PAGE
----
burnbird14
Brian, I see that you are native to England. I am not attempting, in any way, to insult your country. The facts you gave may be true for you, but I personally thoroughly disagree with them, because let's face it: countries change the facts all the time so they don't look bad. Like how the Vietnam War became the "Vietnam Conflict" so that Nixon didn't look as stupid. You're simply missing the point. The 13 colonies felt oppressed, therefore they revolted. I am simply cross applying that the way the 13 colonies felt towards England is the same that native americans feel towards America. Or, at least, as far as the resolution goes. ^_^
Posted by brian_eggleston 7 years ago
brian_eggleston
As far as putting colonists to death is concerned, I suspect burnbird14 is referring to the 'Boston Massacre' where, according to the nationalist propaganda published in American textbooks, British soldiers were supposed to have indiscriminately shot a crowd of peacefully protesting colonists in broad daylight. The truth is, as everybody that has not been indoctrinated by the American education system will know, very different.

What actually happened in Boston occurred at night when a large group of drunken revellers repeatedly taunted, jostled and stoned a small number of British redcoats who opened fire on the mob in self defence, killing five of the thugs in the process. The soldiers involved in the incident were put on trial with John Adams defending the troops, securing the acquittal of all but two who were found guilty and had their thumbs branded as a punishment.

For further information please refer to independent sources of information such as The Oxford History of the American People, Samuel Elliot Morison and Made in America, Bill Bryson.
Posted by brian_eggleston 7 years ago
brian_eggleston
Back in the mid to late 1700's, England and its kings were an oppressive force against the thirteen colonies of the New World. These struggling colonies were taxed to excess, and their colonists were frequently abused, imprisoned, and put to death."

The above represents a complete misrepresentation of the truth. For those who have never studied the history of the United States, here are some facts:

1 - In 1776, the colonists were observed to be "the freest people in the world"
2 - The colonists at that time were able to elect their own local representatives and had a free press.
3 - The colonists enjoyed more social and economic mobility than their counterparts back home in Britain, where, incidentally, most people did not enjoy the right to vote.
4 - Taxes were levied in order to fund the protection of the colonists, which is not unreasonable and, furthermore, they were not "excessive". In 1760 the average colonist paid sixpence a year in tax while the average British citizen paid twenty five shillings, in other words 50 times more.
5 - The infamous 'stamp duties' were never actually collected.
6 - The phrase "Taxation without representation is tyranny" was not ascribed to James Otis until 1820, 40 years after he was supposed to have uttered those words, and there is no evidence that he actually did.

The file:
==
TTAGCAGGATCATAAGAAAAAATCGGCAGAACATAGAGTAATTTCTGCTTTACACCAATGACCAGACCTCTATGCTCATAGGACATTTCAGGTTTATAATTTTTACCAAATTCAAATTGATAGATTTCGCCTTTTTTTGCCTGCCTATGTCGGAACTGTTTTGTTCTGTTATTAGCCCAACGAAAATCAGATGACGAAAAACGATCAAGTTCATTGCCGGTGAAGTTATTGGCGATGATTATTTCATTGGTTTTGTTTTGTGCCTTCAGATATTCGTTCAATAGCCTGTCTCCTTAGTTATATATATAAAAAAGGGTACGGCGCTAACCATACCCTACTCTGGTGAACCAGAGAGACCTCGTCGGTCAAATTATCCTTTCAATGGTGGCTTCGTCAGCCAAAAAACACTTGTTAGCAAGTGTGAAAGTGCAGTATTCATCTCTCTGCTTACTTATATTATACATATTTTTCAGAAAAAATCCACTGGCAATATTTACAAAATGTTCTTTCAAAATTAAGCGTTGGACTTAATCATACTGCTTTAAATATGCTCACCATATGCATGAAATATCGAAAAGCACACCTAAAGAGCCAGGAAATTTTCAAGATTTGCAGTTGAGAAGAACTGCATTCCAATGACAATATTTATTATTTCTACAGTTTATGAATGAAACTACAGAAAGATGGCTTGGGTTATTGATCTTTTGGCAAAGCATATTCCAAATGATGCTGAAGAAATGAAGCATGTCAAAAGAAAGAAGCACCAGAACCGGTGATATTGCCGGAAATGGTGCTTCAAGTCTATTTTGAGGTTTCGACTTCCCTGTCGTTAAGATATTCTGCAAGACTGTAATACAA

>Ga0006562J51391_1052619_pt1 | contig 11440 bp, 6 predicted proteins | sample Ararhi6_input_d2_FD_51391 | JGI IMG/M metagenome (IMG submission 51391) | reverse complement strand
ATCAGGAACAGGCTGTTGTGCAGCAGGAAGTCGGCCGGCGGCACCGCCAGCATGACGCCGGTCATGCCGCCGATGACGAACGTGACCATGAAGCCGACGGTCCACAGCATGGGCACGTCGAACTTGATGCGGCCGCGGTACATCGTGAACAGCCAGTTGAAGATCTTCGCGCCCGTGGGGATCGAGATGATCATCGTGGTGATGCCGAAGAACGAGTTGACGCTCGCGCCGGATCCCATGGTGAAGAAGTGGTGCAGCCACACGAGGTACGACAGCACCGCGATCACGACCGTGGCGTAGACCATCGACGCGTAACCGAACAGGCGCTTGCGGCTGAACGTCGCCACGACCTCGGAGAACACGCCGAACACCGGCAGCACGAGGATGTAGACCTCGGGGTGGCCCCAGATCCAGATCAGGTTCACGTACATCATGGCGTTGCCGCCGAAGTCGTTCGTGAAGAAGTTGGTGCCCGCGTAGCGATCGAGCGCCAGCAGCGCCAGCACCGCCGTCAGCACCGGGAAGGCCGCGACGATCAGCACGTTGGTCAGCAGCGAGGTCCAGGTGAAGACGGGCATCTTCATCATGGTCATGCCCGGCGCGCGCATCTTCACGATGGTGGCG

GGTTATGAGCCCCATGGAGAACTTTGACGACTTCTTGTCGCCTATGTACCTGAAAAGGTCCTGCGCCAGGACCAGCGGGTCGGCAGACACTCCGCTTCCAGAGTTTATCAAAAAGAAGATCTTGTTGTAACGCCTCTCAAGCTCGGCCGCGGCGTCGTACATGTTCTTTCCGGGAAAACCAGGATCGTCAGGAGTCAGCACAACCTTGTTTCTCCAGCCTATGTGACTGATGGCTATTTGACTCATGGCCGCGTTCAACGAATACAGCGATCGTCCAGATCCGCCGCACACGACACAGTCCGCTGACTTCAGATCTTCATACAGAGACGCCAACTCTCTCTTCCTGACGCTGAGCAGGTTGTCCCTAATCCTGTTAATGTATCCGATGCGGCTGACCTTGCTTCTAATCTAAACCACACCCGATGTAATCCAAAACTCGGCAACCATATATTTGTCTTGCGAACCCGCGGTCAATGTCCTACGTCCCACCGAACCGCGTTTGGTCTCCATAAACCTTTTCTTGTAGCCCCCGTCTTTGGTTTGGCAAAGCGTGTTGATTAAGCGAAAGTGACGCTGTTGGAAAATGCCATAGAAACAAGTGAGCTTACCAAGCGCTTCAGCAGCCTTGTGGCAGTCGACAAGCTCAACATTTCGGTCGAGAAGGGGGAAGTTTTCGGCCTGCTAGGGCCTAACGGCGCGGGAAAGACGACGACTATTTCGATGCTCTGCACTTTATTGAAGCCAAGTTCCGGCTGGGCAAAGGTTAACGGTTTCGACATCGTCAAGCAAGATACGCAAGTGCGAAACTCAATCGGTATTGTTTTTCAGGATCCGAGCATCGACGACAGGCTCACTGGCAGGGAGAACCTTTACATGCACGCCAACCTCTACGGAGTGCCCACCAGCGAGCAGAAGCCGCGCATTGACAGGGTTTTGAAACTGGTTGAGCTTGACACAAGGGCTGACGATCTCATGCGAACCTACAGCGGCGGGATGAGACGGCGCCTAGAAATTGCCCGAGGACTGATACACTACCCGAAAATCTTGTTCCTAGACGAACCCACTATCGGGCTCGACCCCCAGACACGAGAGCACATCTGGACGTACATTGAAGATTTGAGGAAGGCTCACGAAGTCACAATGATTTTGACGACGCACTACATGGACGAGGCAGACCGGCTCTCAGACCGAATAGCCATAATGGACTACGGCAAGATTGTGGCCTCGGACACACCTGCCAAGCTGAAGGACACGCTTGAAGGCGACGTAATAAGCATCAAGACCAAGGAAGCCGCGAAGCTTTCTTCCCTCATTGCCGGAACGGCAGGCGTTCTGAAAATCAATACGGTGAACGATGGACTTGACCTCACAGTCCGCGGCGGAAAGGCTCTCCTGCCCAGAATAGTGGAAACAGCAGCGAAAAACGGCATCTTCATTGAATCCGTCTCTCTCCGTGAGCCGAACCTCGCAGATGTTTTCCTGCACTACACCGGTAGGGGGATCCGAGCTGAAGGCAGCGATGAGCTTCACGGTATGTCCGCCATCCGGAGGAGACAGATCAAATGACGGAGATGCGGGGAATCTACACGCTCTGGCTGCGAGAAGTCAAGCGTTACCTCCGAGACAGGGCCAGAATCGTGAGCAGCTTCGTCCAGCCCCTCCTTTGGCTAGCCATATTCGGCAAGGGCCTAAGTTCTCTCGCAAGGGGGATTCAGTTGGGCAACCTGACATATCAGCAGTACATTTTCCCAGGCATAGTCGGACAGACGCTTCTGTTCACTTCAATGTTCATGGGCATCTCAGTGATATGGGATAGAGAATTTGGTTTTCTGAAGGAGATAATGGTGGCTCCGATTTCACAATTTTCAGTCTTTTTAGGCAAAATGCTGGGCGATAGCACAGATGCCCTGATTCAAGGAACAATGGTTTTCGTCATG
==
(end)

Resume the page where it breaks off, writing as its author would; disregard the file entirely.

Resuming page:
Posted by burnbird14 7 years ago
burnbird14
I'm sorry about that, but I couldn't do anything about it. Forgive me, I'll be more punctual next time. In the meantime, feel free to read my rebut below.
Posted by burnbird14 7 years ago
burnbird14
First off, my opponent has dropped my criterion, and has agreed with my value. Furthermore, he has no counter definitions, so we can assume he agrees with mine.
Next, he drops my first observation, so he agrees we ARE, in fact, just talking about sovereignty on reservations.
Now for his first actual argument, against my second observation. I put this in my case to show America's hypocrisy: it says that it values liberty and republicanism, but rejects any claim by Native Americans to these rights. This is all discussed in my contentions, I guess he didn't catch them.
Moving on, I would say that my opponent also dropped my contentions and said nothing against them. He did say that he had other arguments, though, so I'll not complain any more about drops. ^_^
His first contention is completely false, because I never stated anywhere that the liberty of american citizens and the liberty of native americans had to conflict. In fact, they don't at all. My opponent may try and give you the numbers argument: does that in any way have ANY impact on whether or not Native Americans should have their rights? I think not. Furthermore, I never blamed the American people for stealing the land: I blame the American GOVERNMENT for not giving them what they rightfully deserve, just like we rightfully deserved exactly 233 years ago: freedom and liberty.
In my opponent's second contention, he blatantly segregates the Native American people, accusing them of atrocities they MIGHT commit. Let me ask this, however: would England not have had similar concerns regarding America when she was still simple colonies, that she might unite with a more powerful nation and bring them down? However, when we took our OWN independence from England, we did none of that. Personally, I believe that, no matter what my opponent may try and wrongfully suggest these people might do, that they are any less deserving of what they deserve: liberty.

It is now my opponent's turn to rebut. Good round! ^__^
Posted by wjmelements 7 years ago
wjmelements
What a disappointing forfeit!
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Vote Placed by Xer 7 years ago
Xer
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burnbird14
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fresnoinvasion